Fecund Jason, father of his wife Isifile’s twins and as well father of his seductress Medea’s twins, does indeed have a problem — he prefers to sleep with and wed Medea. In this resurrection of the most famous opera of the seventeenth century he evidently also sleeps with Hercules.

OPERA TODAY ARCHIVES »

Performances

Lucas Meacham as Don Giovanni [Photo by Cory Weaver courtesy of San Francisco Opera]
26 Oct 2011

Don Giovanni in San Francisco

Ossia Maestro Watching in Fog City. Ten years ago it was German provincialism, now it is the Italian sort wanting to take root in the War Memorial Opera House.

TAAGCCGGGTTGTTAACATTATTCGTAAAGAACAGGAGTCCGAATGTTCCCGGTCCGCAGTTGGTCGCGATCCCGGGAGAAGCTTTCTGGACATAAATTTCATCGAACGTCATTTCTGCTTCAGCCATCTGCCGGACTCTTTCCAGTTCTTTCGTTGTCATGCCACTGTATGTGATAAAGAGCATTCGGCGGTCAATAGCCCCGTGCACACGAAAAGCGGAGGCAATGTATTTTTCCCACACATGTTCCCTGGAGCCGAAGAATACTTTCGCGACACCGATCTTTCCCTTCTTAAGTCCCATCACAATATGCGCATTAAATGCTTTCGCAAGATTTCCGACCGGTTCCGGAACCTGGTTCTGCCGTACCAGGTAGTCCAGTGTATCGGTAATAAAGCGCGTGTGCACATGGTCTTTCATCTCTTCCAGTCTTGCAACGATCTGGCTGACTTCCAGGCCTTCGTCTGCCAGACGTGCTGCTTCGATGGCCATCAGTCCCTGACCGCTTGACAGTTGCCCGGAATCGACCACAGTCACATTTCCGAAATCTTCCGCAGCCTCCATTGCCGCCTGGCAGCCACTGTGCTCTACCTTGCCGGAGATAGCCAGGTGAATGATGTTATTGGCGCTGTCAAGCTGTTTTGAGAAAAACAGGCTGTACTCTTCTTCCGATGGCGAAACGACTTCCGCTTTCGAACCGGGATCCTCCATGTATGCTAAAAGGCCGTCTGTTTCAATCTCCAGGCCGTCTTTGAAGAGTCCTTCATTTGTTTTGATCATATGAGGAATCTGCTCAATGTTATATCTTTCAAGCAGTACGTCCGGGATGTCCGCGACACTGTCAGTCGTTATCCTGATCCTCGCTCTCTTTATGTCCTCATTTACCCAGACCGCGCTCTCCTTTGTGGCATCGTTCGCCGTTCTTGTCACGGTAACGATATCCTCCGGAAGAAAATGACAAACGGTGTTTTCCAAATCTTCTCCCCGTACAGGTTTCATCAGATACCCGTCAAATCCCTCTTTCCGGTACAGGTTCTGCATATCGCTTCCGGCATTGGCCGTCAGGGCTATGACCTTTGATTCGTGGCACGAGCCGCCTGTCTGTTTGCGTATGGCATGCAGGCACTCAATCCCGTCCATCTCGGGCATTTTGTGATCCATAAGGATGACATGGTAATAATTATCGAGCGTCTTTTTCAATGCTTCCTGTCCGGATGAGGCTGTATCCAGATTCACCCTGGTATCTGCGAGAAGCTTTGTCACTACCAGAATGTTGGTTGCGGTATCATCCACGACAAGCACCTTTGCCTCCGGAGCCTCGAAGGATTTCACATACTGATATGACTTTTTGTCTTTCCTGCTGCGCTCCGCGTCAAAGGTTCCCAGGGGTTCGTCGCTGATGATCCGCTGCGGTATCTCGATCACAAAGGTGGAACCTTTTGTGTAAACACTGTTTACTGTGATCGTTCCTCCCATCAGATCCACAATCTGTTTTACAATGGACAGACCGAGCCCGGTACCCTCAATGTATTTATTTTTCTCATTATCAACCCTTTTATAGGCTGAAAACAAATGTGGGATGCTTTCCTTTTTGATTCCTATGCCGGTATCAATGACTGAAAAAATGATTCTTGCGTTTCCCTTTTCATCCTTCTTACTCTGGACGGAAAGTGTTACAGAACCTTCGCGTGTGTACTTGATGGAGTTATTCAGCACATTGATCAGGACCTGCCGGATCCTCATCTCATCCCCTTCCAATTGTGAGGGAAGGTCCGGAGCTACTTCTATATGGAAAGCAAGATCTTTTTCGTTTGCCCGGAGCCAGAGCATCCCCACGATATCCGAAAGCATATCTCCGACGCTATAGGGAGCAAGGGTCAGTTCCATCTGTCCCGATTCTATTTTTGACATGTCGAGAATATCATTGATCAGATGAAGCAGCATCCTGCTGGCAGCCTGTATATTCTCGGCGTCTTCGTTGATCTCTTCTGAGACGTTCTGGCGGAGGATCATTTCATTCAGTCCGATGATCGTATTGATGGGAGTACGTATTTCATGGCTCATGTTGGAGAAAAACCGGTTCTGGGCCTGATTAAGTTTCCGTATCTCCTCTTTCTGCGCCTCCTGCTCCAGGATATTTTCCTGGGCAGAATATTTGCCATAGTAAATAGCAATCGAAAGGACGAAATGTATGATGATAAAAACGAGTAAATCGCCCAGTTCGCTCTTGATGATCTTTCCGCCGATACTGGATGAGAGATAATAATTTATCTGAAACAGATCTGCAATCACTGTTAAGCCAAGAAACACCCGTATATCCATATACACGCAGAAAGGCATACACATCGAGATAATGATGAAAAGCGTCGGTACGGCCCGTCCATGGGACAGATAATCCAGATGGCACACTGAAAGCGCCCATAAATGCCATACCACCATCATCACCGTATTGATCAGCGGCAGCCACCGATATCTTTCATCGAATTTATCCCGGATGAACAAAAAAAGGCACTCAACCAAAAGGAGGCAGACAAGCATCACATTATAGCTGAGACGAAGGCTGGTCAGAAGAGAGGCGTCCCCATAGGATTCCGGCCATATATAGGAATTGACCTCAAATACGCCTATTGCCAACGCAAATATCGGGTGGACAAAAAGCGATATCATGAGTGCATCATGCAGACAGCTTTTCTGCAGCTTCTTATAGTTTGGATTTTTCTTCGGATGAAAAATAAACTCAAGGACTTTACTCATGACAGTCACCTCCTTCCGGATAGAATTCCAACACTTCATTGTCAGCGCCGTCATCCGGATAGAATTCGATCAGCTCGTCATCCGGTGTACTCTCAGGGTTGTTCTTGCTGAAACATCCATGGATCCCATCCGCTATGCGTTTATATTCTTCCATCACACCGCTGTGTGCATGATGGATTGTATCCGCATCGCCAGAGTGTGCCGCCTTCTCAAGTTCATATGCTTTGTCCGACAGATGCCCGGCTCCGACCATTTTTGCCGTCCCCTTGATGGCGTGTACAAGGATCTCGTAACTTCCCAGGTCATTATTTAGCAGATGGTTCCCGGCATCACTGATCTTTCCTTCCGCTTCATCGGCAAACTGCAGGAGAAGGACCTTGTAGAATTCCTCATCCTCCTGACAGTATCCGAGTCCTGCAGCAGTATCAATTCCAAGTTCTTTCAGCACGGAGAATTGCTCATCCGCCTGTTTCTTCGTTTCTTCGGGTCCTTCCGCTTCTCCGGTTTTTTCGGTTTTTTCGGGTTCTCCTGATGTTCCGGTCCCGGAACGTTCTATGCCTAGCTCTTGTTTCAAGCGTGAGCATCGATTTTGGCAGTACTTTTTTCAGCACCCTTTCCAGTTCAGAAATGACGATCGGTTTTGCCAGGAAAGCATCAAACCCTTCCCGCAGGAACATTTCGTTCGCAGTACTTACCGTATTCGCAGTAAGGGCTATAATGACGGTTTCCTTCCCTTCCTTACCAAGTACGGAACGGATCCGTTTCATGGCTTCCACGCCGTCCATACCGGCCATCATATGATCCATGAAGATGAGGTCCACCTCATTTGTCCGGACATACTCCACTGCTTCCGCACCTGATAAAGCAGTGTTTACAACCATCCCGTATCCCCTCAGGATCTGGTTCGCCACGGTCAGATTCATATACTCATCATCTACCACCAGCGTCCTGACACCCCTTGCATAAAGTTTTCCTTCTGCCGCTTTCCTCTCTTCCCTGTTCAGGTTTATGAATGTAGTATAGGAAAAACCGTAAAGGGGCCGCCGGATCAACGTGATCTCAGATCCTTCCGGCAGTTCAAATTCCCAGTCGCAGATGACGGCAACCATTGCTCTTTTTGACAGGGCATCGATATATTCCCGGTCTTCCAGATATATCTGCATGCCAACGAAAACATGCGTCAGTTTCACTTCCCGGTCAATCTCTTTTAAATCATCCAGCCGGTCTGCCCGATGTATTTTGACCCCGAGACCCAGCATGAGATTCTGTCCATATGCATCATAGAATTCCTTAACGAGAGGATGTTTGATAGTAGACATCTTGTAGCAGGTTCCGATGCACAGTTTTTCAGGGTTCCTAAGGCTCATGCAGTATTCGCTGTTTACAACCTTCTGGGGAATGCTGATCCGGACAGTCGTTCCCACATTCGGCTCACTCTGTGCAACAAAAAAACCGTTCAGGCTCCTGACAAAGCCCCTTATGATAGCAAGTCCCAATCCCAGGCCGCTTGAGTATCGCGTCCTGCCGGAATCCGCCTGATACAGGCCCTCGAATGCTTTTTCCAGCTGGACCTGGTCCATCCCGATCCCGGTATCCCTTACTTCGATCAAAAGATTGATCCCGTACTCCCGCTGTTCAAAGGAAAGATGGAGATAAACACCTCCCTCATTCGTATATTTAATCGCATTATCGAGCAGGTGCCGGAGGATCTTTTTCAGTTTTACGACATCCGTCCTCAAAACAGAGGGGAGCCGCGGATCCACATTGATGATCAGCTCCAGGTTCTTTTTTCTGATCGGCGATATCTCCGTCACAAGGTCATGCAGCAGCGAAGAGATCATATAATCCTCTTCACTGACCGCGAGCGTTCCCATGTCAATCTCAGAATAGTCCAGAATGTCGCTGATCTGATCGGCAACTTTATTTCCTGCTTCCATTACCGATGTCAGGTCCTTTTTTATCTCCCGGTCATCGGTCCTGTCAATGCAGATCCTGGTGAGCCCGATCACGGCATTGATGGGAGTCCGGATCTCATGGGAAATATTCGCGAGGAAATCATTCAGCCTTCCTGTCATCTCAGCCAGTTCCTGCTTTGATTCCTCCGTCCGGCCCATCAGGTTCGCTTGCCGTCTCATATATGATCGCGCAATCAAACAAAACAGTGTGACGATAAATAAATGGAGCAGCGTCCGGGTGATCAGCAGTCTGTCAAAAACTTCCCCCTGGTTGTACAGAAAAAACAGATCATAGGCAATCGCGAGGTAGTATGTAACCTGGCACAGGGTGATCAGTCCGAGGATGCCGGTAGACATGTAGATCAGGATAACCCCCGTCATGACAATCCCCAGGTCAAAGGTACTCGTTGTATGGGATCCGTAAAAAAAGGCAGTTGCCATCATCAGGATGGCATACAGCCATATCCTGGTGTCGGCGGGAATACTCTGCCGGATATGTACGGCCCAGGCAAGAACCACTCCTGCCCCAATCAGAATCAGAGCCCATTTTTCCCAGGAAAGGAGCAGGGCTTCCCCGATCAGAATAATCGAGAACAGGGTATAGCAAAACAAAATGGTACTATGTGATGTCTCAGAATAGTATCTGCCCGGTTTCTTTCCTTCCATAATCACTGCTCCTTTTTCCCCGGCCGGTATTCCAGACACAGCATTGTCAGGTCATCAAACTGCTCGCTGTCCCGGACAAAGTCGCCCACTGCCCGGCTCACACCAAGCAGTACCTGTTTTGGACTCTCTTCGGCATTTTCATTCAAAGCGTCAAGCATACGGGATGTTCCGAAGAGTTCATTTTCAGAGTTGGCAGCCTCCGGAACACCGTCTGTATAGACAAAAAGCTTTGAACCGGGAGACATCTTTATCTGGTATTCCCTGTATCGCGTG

W. A. Mozart: Don Giovanni

Donna Anna: Ellie Dehn; Donna Elvira: Serena Farnocchia; Leporello: Marco Vinco; Don Giovanni: Lucas Meacham; Don Ottavio: Shawn Mathey; Zerlina: Kate Lindsey; Masetto: Ryan Kuster; The Commendatore: Morris Robinson. War Memorial Opera House. San Francisco Opera Orchestra and Chorus. Conductor: Nicola Luisotti. Stage Director; Gabriele Lavia; Set Designer: Alessandro Camera; Costume Designer: Andrea Viotti; Lighting Designer: Christopher Maravich. (10/18/2011). Photos by Cory Weaver, courtesy of San Francisco Opera.

Above: Lucas Meacham as Don Giovanni

Photos by Cory Weaver courtesy of San Francisco Opera

 

San Francisco Opera unveiled a new Don Giovanni just now in nearly direct competition with the new Giovanni from the Met (you can see it soon on Live in HD). Of course the Met has avoided an American take on this old story as well, preferring to impose still more British artistic imperialism on Americans.

G--Leporello-Elvira.gifMarco Vinco as Leporello and Serena Farnocchia as Donna Elvira